[Coco] CoCo TALK #18 an introduction to OS9
ogsteviestrow at gmail.com
Sun Jul 23 10:35:23 EDT 2017
Kip, thanks for your info and for sharing, you have kind of shed some light
on what some of the "complexities" to owning and operating NitrOS9 are.
I've only been in the CoCo community for coming on 2 years, and I've been
all too aware of the great "Divide" or "Debate" of Disk Extended Color
BASIC (I won't call it a DOS) and OS-9
I've heard the term "serious" CoCo user/worker/developer vs. casual,
So I'm going to throw out some thoughts and ideas, and I'll start with this
WARNING: The thoughts and ideas expressed herein are those of myself, and
myself alone. They are not intended to shyte on any individual, group,
project, or product. They reflect my own opinions, and are not endorsed
by Tandy, Radio Shack, The Color Computer mailing list, or the color
computer community in genera, viewer discretion advised
So, let's look at the fact we're talking about people who have chosen to
continue to work on, or with a 30+ year old 8-bit computer that runs with
typically less than 2MB of RAM and 2 MHz in speed, and was considered an
underdog machine, even in it's prime.
The fact that "we" (the CoCo community) chose to work with this machine, or
an emulated or replicated version of it, to anyone outside of the retro
community would be viewed of as absurd by any "sane" or "normal" person.
The fact we're working on this machine, literally means that it is a hobby,
and a hobby, by definition is something we do in our spare time to
_entertain_ ourselves, so even the "serious" CoCo user is using it for
their own enjoyment, and that's not a crime, criticism, or judgment, but,
from my perspective, a fact.
I have heard, that this list (the CoCo mailing list) is for more "serious"
type CoCo people, and, judging from the topics, I'd tend to agree, we
certainly enjoy tacking on to topics such as the legality of ROMs and
Assembly vs Machine code for example.
But, let's focus on NitrOS9... the serious, loyal, die hard CoCo folks love
it, but, it also reminds me of a small, local, independent band, everybody
has that underground band they love, but they want to keep it to
themselves, so it's their little secret, and they know something nobody
else does. That mentality doesn't factor into the fact of that band
possibly wanting to be able to earn a living playing music full time, or
even worse, chasing the dream of becoming rich and famous, but, for some,
the fact they can hold onto a well kept secret, it's good enough for them.
Is NitrOS9 the well kept secret only known to those who can assemble, make,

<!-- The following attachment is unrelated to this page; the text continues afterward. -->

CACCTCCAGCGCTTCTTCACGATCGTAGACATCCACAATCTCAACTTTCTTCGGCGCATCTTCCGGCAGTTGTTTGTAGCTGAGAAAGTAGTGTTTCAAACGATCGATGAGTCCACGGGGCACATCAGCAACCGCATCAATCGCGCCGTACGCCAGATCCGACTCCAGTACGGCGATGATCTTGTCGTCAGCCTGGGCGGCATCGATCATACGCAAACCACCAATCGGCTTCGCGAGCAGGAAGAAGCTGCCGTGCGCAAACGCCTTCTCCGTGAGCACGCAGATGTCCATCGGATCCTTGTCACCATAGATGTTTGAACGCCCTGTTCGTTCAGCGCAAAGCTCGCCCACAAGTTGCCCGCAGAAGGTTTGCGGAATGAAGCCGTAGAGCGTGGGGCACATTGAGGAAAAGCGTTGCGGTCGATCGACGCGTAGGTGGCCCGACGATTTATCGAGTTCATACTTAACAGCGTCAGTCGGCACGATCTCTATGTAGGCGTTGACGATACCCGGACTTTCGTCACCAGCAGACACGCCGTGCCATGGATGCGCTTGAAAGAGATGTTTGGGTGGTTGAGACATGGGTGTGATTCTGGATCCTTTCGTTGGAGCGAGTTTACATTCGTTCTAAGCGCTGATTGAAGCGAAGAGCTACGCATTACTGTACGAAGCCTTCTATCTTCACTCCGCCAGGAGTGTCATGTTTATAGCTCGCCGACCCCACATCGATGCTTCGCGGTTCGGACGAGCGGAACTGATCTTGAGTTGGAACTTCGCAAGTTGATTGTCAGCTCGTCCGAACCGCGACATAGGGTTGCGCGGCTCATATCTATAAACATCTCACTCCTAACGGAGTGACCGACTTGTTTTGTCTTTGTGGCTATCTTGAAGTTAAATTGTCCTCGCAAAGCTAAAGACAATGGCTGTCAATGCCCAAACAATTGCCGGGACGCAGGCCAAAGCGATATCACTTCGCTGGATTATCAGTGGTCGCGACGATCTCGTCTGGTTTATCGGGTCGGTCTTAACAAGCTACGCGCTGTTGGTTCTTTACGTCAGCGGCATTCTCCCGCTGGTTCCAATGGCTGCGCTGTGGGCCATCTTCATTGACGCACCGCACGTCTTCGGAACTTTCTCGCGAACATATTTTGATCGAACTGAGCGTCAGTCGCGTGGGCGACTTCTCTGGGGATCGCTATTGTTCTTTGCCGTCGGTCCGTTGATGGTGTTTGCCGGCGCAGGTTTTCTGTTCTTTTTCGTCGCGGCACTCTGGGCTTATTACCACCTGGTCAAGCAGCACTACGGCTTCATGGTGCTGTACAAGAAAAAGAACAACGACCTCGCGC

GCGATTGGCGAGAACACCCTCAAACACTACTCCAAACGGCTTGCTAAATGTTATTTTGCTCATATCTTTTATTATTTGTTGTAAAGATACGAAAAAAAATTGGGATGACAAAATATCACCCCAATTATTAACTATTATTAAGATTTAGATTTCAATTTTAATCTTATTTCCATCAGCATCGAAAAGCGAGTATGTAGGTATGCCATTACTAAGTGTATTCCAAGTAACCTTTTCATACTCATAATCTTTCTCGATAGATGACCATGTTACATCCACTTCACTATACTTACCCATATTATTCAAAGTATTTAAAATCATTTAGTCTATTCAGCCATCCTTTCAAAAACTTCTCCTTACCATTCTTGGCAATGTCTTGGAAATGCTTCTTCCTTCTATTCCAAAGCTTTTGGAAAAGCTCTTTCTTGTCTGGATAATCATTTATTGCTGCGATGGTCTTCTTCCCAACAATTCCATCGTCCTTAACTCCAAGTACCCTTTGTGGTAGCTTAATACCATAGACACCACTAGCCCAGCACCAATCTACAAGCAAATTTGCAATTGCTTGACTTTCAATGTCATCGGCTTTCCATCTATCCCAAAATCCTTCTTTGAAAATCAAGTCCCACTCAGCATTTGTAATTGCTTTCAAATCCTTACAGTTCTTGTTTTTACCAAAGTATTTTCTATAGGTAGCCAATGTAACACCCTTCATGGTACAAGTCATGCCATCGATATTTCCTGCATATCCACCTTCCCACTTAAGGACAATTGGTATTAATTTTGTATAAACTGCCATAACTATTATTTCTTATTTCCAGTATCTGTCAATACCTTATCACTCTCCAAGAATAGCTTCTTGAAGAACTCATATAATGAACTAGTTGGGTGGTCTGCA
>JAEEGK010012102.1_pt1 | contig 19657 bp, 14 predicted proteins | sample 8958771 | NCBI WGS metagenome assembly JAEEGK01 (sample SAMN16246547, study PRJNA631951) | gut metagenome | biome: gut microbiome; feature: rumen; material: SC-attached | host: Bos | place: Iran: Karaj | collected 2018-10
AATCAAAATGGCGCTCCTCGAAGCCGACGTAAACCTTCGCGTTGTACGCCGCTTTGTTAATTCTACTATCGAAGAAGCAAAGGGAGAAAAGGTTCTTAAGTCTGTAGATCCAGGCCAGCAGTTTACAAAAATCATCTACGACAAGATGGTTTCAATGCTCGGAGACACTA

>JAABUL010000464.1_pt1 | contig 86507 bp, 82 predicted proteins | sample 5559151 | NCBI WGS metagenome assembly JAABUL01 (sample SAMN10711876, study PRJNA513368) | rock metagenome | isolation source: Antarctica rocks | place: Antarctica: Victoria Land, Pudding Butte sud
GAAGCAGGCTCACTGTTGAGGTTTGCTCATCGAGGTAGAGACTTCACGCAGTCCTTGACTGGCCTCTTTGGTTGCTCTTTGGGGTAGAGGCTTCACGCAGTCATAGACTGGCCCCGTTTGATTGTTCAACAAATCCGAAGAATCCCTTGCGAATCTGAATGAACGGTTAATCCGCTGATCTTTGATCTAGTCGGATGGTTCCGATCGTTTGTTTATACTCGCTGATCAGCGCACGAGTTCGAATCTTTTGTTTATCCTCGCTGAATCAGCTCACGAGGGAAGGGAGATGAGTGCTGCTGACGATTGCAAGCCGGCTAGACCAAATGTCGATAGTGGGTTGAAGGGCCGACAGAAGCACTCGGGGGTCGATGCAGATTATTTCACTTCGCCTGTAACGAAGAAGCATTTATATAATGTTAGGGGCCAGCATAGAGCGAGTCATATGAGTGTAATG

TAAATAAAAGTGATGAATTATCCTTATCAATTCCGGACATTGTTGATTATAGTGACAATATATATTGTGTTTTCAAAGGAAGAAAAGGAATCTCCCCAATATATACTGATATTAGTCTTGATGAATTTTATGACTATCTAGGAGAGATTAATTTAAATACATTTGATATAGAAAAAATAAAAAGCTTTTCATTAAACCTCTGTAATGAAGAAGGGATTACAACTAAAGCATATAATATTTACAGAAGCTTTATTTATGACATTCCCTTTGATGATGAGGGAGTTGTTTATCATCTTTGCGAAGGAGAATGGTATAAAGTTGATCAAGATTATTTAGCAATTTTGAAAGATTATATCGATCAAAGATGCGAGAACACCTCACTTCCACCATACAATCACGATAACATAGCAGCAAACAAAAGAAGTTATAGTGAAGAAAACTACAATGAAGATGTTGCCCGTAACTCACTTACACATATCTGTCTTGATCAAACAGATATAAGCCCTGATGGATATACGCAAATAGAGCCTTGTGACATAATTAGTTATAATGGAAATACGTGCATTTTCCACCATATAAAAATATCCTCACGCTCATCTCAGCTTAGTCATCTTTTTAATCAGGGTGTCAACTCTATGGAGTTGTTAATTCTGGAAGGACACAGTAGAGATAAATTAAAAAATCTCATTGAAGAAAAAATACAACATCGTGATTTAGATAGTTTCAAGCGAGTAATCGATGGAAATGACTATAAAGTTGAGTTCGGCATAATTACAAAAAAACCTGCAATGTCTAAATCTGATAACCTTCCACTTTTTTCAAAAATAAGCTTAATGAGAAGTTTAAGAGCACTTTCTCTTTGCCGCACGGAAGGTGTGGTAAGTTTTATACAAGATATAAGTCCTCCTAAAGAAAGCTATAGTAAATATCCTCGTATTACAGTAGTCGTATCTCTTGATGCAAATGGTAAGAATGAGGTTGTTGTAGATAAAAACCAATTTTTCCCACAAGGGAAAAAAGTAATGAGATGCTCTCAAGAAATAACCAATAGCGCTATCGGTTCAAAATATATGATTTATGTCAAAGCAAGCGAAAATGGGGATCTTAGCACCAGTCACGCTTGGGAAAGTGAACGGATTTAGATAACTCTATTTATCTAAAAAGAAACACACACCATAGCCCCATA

cross compile, use multi platform development and imaging tools, and deal
with the complexity of different drivers, modules and what not? What makes
the OS so great if you need to go through that much effort just to be able
to boot it?
We can continue to keep OS-9 the special thing we want to hold on to, and
be one of a few dozen people who listen to the song, or perhaps, we could
find a way to let the world hear the music, and it may be an even greater
As much as I agree, knowing how to do the lower level, much more technical
things about building and assembling that operating system are, in fact
very cool things, and make it even more Linux like even today, I think they
are alienating the OS from other people who may like to try it. Our recent
CoCo TALK was meant to help some of those people even look at it, for
perhaps the first time.
One of the goals I'd like to see happen from this, is one or more plug and
play hard drive images available for anyone to download that they can hit
the ground running with on both the CoCoSDC and an emulator.
Barry Nelson has mentioned he's got a few, and hopefully a few others exist.
>From what I've seen and heard in my brief time with using NitrOS9, it seems
that the current repository has different versions of modules and command
line utilities that are almost "backwards" from the versions that Curtis
and Bill worked on. In my preparation for demoing the OS, I discovered
that the G-Shell was an older version, the Play command was an older
version, and the DIR command didn't support wild cards, and this was my
first experience with the OS.
It seems there are some fragmentation and inconsistencies with what's on
the repo and what people are using out in the wild, and for the most part,
it seems up to the individual to make the version that's best for them. On
the one hand, that level of flexibility is quite amazing, but on the
other... What a pain in the ass :)
For all the serious developers who are using it, other than Bill Pierce who
actually tells us what he does with it, what are y'all doing? This is not
meant to be a snarky, condescending question, but one of legitimate
In the almost 2 years I've been watching this list, I don't recall seeing
too many emails with people saying "hey, here is my new utility, and it
does the following", or "hey, here's an update to module _X_ or command _Y_
that address/adds the following" (These may be on the Wiki, or forum, or
repo, haven't visited those yet, but... in the past 2 years I've heard of
and seen a _TON_ of CoCo RS "DOS" projects, like the CoCoSDC Explorer, Ed
Snider's medial player for the CoCo SDC, a half dozen games, and more.
Where are the OS9 applications, games, utilities? how does the average
person learn about them and get them?
I'm a person who never used OS9 and have only looked at it like 3 times in